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Migrants bused to Chicago need permanent housing, advocates say

Donated shoes are organized at a makeshift shelter in Denver, Friday, Jan. 6, 2023. Over the past month, nearly 4,000 immigrants, almost all Venezuelans, have arrived unannounced in the frigid city, with nowhere to stay and sometimes wearing T-shirts and flip-flops. In response, Denver converted three recreation centers into emergency shelters for migrants and paid for families with children to stay at hotels, allocating $3 million to deal with the influx. (AP Photo/Thomas Peipert)

Thomas Peipert/AP

Migrants bused to Chicago need permanent housing, advocates say

Donated shoes are organized at a makeshift shelter in Denver, Friday, Jan. 6, 2023. Over the past month, nearly 4,000 immigrants, almost all Venezuelans, have arrived unannounced in the frigid city, with nowhere to stay and sometimes wearing T-shirts and flip-flops. In response, Denver converted three recreation centers into emergency shelters for migrants and paid for families with children to stay at hotels, allocating $3 million to deal with the influx. (AP Photo/Thomas Peipert)

Thomas Peipert/AP

Migrants bused to Chicago need permanent housing, advocates say

A recent protest by some aldermen outside a temporary housing facility for migrants bused from the southern border highlights the need for permanent housing for the nearly 4,000 asylum seekers that have arrived since late summer. Reset gets the latest from advocates who have been working to find a permanent solution. GUESTS: Reverend Sandra Castillo, retired priest in the Episcopal Diocese of Chicago, serves as the chair of the diocese’s Sanctuary Task Force Ere Rendon, vice president of immigrant justice, The Resurrection Project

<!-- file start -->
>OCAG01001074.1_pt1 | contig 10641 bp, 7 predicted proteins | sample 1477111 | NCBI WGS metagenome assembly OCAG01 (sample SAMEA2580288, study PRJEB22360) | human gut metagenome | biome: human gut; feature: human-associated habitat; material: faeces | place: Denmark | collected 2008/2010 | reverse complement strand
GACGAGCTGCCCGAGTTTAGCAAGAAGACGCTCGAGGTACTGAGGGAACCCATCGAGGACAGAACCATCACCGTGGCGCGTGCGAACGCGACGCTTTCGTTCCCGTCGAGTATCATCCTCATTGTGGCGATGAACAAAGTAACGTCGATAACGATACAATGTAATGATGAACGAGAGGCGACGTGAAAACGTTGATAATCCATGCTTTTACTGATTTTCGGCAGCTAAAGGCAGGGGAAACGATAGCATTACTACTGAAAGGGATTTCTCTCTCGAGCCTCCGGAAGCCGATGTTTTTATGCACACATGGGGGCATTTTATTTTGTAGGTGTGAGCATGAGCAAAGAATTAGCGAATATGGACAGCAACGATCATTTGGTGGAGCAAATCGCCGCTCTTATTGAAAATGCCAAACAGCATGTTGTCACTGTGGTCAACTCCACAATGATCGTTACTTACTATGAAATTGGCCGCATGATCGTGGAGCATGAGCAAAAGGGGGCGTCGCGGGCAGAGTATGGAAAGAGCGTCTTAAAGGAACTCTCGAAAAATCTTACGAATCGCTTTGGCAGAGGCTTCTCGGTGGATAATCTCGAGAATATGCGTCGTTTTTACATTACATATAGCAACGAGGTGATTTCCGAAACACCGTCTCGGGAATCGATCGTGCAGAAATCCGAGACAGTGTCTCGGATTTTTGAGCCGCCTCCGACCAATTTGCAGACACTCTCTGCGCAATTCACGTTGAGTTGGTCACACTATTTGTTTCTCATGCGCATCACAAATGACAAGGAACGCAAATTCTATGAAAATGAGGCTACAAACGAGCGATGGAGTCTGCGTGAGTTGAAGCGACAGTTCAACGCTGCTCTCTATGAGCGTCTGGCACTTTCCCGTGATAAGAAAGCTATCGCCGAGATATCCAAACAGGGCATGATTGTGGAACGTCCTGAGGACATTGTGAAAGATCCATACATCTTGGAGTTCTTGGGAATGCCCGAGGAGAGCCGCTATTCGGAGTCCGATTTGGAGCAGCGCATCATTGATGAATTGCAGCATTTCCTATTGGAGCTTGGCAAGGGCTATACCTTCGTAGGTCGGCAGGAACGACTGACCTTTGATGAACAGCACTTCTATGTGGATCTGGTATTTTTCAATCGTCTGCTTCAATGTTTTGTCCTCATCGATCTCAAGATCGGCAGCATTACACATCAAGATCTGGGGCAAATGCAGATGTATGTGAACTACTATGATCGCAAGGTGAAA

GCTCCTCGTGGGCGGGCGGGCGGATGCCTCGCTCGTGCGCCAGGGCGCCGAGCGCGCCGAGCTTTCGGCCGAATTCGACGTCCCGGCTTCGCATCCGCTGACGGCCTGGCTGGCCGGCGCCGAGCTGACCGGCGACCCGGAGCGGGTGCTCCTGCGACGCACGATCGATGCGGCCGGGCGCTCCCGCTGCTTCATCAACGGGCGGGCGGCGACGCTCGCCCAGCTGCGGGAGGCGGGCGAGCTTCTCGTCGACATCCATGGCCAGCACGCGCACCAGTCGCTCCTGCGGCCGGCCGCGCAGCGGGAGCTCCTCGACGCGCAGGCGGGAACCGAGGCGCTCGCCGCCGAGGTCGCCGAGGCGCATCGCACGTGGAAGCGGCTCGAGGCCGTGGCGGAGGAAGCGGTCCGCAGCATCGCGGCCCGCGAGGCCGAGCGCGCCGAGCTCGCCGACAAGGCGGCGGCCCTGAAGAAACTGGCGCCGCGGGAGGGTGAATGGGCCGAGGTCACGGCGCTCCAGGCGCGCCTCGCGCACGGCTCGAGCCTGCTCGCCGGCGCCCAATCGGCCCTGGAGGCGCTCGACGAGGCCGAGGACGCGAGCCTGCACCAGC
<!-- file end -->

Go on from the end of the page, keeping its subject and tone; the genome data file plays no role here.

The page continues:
Donated shoes are organized at a makeshift shelter in Denver, Friday, Jan. 6, 2023. Over the past month, nearly 4,000 immigrants, almost all Venezuelans, have arrived unannounced in the frigid city, with nowhere to stay and sometimes wearing T-shirts and flip-flops. In response, Denver converted three recreation centers into emergency shelters for migrants and paid for families with children to stay at hotels, allocating $3 million to deal with the influx. (AP Photo/Thomas Peipert)

Thomas Peipert/AP

   

Nearly 4,000 asylum seekers have arrived in Chicago since late summer, and finding housing for them has been a challenge. 

 Reset gets the latest from advocates who have been working to find a permanent solution. 

GUESTS: Reverend Sandra Castillo, retired priest in the Episcopal Diocese of Chicago, serves as the chair of the diocese’s Sanctuary Task Force 

Ere Rendon, vice president of immigrant justice, The Resurrection Project

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